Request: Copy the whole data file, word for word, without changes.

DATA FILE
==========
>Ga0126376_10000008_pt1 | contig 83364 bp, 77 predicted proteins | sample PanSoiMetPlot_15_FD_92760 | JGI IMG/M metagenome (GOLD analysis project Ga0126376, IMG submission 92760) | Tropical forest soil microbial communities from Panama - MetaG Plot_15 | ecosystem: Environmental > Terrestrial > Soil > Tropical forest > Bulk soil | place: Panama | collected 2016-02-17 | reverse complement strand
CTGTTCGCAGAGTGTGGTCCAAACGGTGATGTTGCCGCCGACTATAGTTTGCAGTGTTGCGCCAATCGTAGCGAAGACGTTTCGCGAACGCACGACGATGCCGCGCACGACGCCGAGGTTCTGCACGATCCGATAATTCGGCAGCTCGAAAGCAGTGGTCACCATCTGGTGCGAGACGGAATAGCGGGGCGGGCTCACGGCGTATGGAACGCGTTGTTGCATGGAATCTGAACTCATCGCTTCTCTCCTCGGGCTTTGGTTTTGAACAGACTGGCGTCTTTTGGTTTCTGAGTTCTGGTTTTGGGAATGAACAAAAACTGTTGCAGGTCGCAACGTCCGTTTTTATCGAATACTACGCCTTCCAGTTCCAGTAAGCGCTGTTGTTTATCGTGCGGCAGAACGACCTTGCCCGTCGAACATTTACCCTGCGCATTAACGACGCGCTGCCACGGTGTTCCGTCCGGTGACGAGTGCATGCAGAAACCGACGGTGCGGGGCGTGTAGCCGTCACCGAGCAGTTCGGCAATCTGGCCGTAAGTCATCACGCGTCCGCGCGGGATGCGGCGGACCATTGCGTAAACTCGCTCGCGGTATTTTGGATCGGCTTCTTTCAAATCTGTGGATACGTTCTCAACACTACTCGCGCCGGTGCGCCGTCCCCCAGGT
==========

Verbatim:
>Ga0126376_10000008_pt1 | contig 83364 bp, 77 predicted proteins | sample PanSoiMetPlot_15_FD_92760 | JGI IMG/M metagenome (GOLD analysis project Ga0126376, IMG submission 92760) | Tropical forest soil microbial communities from Panama - MetaG Plot_15 | ecosystem: Environmental > Terrestrial > Soil > Tropical forest > Bulk soil | place: Panama | collected 2016-02-17 | reverse complement strand
CTGTTCGCAGAGTGTGGTCCAAACGGTGATGTTGCCGCCGACTATAGTTTGCAGTGTTGCGCCAATCGTAGCGAAGACGTTTCGCGAACGCACGACGATGCCGCGCACGACGCCGAGGTTCTGCACGATCCGATAATTCGGCAGCTCGAAAGCAGTGGTCACCATCTGGTGCGAGACGGAATAGCGGGGCGGGCTCACGGCGTATGGAACGCGTTGTTGCATGGAATCTGAACTCATCGCTTCTCTCCTCGGGCTTTGGTTTTGAACAGACTGGCGTCTTTTGGTTTCTGAGTTCTGGTTTTGGGAATGAACAAAAACTGTTGCAGGTCGCAACGTCCGTTTTTATCGAATACTACGCCTTCCAGTTCCAGTAAGCGCTGTTGTTTATCGTGCGGCAGAACGACCTTGCCCGTCGAACATTTACCCTGCGCATTAACGACGCGCTGCCACGGTGTTCCGTCCGGTGACGAGTGCATGCAGAAACCGACGGTGCGGGGCGTGTAGCCGTCACCGAGCAGTTCGGCAATCTGGCCGTAAGTCATCACGCGTCCGCGCGGGATGCGGCGGACCATTGCGTAAACTCGCTCGCGGTATTTTGGATCGGCTTCTTTCAAATCTGTGGATACGTTCTCAACACTACTCGCGCCGGTGCGCCGTCCCCCAGGT